Private schools 'handicapped by university targets'

(264 Posts)
Sonatensatz Wed 03-Oct-12 11:07:47

Just read an article in the times commenting that new government targets for universities to take more pupils from state schools is putting those in private schools at a disadvantage, essentially because if their are two equal students the universities should prioritise the state schooled child with an addition that they should lower the grade boundaries for state schooled children. (sorry can't link it's behind the pay barrier)

The article got me thinking that surely the fairest way to select students for university would be to remove the requirement for them to put their school on the application form. Each student could be provided with a reference from their school or college on a standard form which didn't reveal the school on it. That way each pupil would be assessed on their merits and not on the type of school they went to.

Also if, as it seems part of the issue is the level of extra coaching private schooled children get to get them through the exams perhaps a scheme (supported by businesses or private schools as part of the requirement for them to benefit the wider community in order to gain charitable status) could be set up to identify the most talented disadvantaged youngsters from across the country and provide them with bursaries to access extra tuition.

What do others think?

Tressy Thu 04-Oct-12 12:59:55

Stillsquiffy, I would expect the choice to be more degree specific subject that admission tutors have to choose between. e.g Indie pupil AAB in Maths, Chem and Physics - State pupil ABB in Maths, Chem and Physics.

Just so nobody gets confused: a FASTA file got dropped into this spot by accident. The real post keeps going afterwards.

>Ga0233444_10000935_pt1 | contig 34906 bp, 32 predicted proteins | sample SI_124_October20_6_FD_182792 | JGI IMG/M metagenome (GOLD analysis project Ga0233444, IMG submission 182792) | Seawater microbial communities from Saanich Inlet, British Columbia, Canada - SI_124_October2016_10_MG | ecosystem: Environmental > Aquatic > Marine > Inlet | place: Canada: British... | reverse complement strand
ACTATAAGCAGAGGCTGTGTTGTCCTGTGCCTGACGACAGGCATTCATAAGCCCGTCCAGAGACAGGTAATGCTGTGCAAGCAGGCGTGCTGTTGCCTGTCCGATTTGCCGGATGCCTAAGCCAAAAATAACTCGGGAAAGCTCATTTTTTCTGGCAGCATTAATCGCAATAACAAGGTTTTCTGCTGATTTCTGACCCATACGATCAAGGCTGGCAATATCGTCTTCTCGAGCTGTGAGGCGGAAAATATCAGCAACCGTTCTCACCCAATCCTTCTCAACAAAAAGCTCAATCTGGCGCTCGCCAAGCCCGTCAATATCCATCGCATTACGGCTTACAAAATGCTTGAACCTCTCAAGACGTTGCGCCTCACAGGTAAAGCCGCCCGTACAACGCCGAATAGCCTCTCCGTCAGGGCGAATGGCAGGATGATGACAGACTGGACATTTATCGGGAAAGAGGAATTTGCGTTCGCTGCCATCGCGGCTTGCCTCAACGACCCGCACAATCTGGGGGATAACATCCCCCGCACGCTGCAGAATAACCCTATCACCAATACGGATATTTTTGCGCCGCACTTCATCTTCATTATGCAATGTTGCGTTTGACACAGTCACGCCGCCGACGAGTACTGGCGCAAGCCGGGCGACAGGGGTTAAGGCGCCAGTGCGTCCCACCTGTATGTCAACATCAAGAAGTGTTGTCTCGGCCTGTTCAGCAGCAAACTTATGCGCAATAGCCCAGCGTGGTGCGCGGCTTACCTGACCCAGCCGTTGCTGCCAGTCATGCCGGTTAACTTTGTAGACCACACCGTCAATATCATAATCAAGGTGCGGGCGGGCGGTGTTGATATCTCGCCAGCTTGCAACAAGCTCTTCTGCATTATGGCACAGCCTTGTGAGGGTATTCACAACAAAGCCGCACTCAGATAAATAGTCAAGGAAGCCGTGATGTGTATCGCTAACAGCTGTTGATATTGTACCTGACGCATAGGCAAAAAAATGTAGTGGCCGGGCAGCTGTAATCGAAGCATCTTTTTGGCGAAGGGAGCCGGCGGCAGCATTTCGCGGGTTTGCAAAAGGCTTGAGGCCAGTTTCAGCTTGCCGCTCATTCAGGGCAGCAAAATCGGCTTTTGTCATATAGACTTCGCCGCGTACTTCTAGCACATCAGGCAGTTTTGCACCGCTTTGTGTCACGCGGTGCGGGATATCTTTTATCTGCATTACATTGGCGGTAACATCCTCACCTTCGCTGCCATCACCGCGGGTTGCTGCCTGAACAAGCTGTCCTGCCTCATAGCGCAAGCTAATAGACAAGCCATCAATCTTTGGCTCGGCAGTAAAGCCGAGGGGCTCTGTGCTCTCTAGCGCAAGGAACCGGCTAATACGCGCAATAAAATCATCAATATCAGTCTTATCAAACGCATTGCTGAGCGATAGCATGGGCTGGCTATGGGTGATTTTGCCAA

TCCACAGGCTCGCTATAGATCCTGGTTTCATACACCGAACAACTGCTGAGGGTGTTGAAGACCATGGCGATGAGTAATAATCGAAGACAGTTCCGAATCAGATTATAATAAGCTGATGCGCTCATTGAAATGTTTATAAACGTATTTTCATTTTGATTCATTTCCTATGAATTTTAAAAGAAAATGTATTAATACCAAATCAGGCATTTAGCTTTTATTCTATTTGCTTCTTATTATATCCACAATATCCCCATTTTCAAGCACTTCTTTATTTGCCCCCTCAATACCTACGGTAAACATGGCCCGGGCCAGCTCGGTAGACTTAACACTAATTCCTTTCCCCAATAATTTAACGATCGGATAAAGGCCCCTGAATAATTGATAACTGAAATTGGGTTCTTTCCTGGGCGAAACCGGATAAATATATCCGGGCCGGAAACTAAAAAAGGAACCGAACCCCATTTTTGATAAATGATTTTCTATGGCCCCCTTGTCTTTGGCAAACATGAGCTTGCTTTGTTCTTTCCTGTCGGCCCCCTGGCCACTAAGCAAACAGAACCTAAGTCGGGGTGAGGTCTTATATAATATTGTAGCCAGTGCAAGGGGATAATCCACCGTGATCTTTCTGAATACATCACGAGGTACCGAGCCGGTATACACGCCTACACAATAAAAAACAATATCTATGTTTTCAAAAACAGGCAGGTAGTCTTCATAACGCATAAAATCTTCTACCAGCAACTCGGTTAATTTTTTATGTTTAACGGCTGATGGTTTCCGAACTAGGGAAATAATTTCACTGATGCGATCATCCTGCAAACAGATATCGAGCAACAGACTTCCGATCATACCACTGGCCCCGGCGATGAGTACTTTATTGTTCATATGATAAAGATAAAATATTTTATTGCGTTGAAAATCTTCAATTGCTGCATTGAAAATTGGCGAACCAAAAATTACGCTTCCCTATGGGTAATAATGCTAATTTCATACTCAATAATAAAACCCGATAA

The ones doing business and media are likely to be applying for business and media degrees ime.

LittleFrieda Thu 04-Oct-12 13:08:13

Hmm. Unfortunately, I think the game is almost over for private schools. Much like it is in the City of London. Anyone who pays for education and claims it does not confer advantage is a liar.

So the real argument is: should you be able to buy a lifetime of advantage in the UK? I don't think you should.

How do we go about ensuring lifetime advantage is not for sale? I think the Direct Grant system was a good start.

Chandon Thu 04-Oct-12 13:08:54

agree with this: "If state schools aren't cutting the mustard, then don't blame private schools. Lay the blame where it belongs."

But I am not too worried about the kids who had great A levels at private school, but did not get into Uni. With their level of education and grades, they will be welcome in many (most!) other countries, and make excellent progress there.

Back in the 90s, I spent a year at uni in Holland, and did you know that Medicine Students were selected through lottery? Not the best grades, no that would not have been "fair", but a lottery! How bonkers is that? They don't even have private schools, so all grades were from State Schools. ... still, doctors in Holland are not worse than here, I don't think. So who knows? Maybe we should not look at school grades at all, but just do an entrance exam (part of which would be to test a student's motivation)?